Day 77-III, from Velletri to Cisterna di Latina. 15 km.
Cisterna, January 23
I’ve witnessed this story before, in the north of France: people mongering fear for presumed ‘fascists’. They make us believe we’re entering a bullfighting arena, and we’re dressed in red.
True, we’ve arrived in the land of Mussolini. From here down to the sea this used to be a big swamp until the fascists laid it dry in the early 20th century. Before that, people died of malaria. After that, Mussolini founded five new towns in this region. ‘Littoria’ was the most important of them. The name, just like the term ‘fascism’ itself, refers to the arrows that were the symbol of imperial power in ancient Rome. At the end of WW2 the town was renamed ‘Latina’. But Mussolini is still revered as a hero by many people in this zone. In Latina there will even be held a referendum to give the city back its original name.
The fear mongerers have succeeded in deviating our route away from Latina/Littoria, but Cisterna is said to be almost as bad. Fascists bands are roaming the streets, armed with clubs, so they say.
This afternoon we arrived. Some of us waited at the city limits to hear from one of our contacts how the situation on the ground was. I thought it was ridiculous. I enter town alone.
On the central square I find some of our comrades who had staid behind in Rome for a couple of days, perfectly at ease. They are attracting everybody’s attention. But they don’t know that they are supposed to be afraid. We put up our signs and banners, and slowly, the citizenry approaches us. And once they start to understand who we are, what we are doing, and why, they embrace us all.
“Not since the end of the war, have we seen something like this in Cisterna.” We are the event of the day, the talk of the town. ‘Our house is your house’, people seem to say, and they offer us food and solidarity. The police offer their assistance: “If there is any trouble, just call us. We’re right over here.” The chief of police himself offers us moral and even financial support. One of the local journalists chuckles. “With all the trouble and the injustice in this town, his gesture is that of a sinner who goes to the church to confess.”
Then suddenly, there they are, in their black bomber jackets. The fascists.
The situation is red hot, right from the start. The fascists go down hard. On the politicians, on the banks, on the entire system. They completely agree with us. Only when it comes to solutions, they propose a different one. “We don’t need all those people to decide for us. We need just one leader.”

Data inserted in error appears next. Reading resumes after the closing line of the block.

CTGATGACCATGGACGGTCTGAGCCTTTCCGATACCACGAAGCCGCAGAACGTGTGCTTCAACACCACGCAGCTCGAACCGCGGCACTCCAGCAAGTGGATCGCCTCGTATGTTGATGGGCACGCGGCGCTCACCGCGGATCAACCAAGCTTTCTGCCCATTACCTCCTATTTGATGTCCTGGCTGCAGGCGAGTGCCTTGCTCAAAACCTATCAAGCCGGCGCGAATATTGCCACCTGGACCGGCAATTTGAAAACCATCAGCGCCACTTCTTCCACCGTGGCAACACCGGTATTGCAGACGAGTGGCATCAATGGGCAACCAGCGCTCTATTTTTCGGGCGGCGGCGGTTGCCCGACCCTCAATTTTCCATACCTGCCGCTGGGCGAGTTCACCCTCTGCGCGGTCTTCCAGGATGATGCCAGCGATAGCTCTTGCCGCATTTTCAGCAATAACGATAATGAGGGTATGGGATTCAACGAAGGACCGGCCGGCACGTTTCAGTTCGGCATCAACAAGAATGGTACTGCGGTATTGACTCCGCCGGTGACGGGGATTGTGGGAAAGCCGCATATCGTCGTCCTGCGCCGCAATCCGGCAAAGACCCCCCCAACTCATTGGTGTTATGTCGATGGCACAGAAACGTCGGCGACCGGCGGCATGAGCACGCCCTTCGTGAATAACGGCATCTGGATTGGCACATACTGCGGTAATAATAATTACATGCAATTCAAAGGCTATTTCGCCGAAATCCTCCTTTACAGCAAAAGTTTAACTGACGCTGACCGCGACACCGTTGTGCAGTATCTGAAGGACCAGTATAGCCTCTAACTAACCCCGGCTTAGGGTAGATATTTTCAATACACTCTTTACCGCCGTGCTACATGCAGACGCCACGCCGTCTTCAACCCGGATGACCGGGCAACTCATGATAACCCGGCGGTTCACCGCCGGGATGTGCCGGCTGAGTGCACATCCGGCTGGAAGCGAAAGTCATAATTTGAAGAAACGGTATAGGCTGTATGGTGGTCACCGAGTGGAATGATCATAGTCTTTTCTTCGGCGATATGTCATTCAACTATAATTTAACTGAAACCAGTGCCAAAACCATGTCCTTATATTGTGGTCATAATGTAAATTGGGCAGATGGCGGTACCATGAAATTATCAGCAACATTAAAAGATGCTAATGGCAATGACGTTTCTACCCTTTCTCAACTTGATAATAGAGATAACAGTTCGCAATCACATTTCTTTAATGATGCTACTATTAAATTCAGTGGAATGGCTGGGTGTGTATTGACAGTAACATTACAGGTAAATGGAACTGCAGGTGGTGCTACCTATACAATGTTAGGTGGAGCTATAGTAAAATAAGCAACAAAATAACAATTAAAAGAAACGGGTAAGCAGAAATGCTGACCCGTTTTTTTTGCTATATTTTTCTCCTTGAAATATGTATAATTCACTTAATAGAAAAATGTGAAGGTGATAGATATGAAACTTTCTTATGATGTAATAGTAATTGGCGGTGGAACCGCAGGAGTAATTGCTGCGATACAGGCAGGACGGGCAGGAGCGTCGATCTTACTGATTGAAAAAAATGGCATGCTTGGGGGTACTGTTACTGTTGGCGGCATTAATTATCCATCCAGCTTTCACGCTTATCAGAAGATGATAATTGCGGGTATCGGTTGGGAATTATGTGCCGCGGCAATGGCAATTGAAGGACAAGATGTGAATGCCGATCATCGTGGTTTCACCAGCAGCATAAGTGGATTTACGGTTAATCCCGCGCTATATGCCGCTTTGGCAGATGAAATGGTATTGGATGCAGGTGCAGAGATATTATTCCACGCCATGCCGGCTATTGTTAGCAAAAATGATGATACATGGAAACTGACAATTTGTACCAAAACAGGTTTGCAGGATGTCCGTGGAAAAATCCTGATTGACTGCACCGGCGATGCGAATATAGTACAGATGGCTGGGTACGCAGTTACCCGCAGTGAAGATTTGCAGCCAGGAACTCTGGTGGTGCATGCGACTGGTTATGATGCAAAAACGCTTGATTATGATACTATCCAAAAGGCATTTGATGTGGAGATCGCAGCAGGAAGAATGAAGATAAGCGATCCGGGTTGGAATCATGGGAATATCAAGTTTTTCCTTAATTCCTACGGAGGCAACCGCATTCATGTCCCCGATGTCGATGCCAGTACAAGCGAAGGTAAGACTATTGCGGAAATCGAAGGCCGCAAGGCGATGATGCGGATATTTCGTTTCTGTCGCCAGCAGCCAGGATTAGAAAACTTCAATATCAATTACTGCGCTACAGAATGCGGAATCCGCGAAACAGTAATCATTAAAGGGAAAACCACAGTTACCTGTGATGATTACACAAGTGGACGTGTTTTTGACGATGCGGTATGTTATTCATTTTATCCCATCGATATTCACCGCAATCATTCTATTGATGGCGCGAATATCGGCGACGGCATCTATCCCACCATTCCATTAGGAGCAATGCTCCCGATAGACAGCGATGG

Our reaction is to hold an assembly. We want to decide things all together by using our collective intelligence. And so we explain how it works. The speaking turns, the signs, everything.
The fascists were a bit bewildered, but they participated. They respected the rules, they asked their turn to speak, and when it came around, they spoke. About all minor and major problems of the town and the country. About the euro, about unemployment, about corruption, and as the assembly progressed they were invited to reflect more deeply on what it is that makes us happy, as human beings. Labour not as a way to earn money to eat, but labour as self fulfillment; the importance of free time to develop your talents, to socialise and create a feeling of community, etc. It was one of the best assemblies that I witnessed for a long time. Boxes of pizza went around, offered by the local pizzeria, and in the end, the fascists thanked us for being here, for sharing our ideas and for listening to them.
It all goes to show that we should get over the old way of ‘labelling’ people and creating contradictions, because in practice, they don’t really exist.
Now it’s late at night, we’ve put up our tents on the square, and still there are locals talking with us around the fire. They illustrate all the various cases of corruption. “You see that building site? It’s a big hole, but it should have been a parking lot. It’s been there for three years. The money to finish it is gone…”
And so on. I didn’t expect it here in the South, but people want to talk, and all the people we talk to have good reason to be indignados just like us.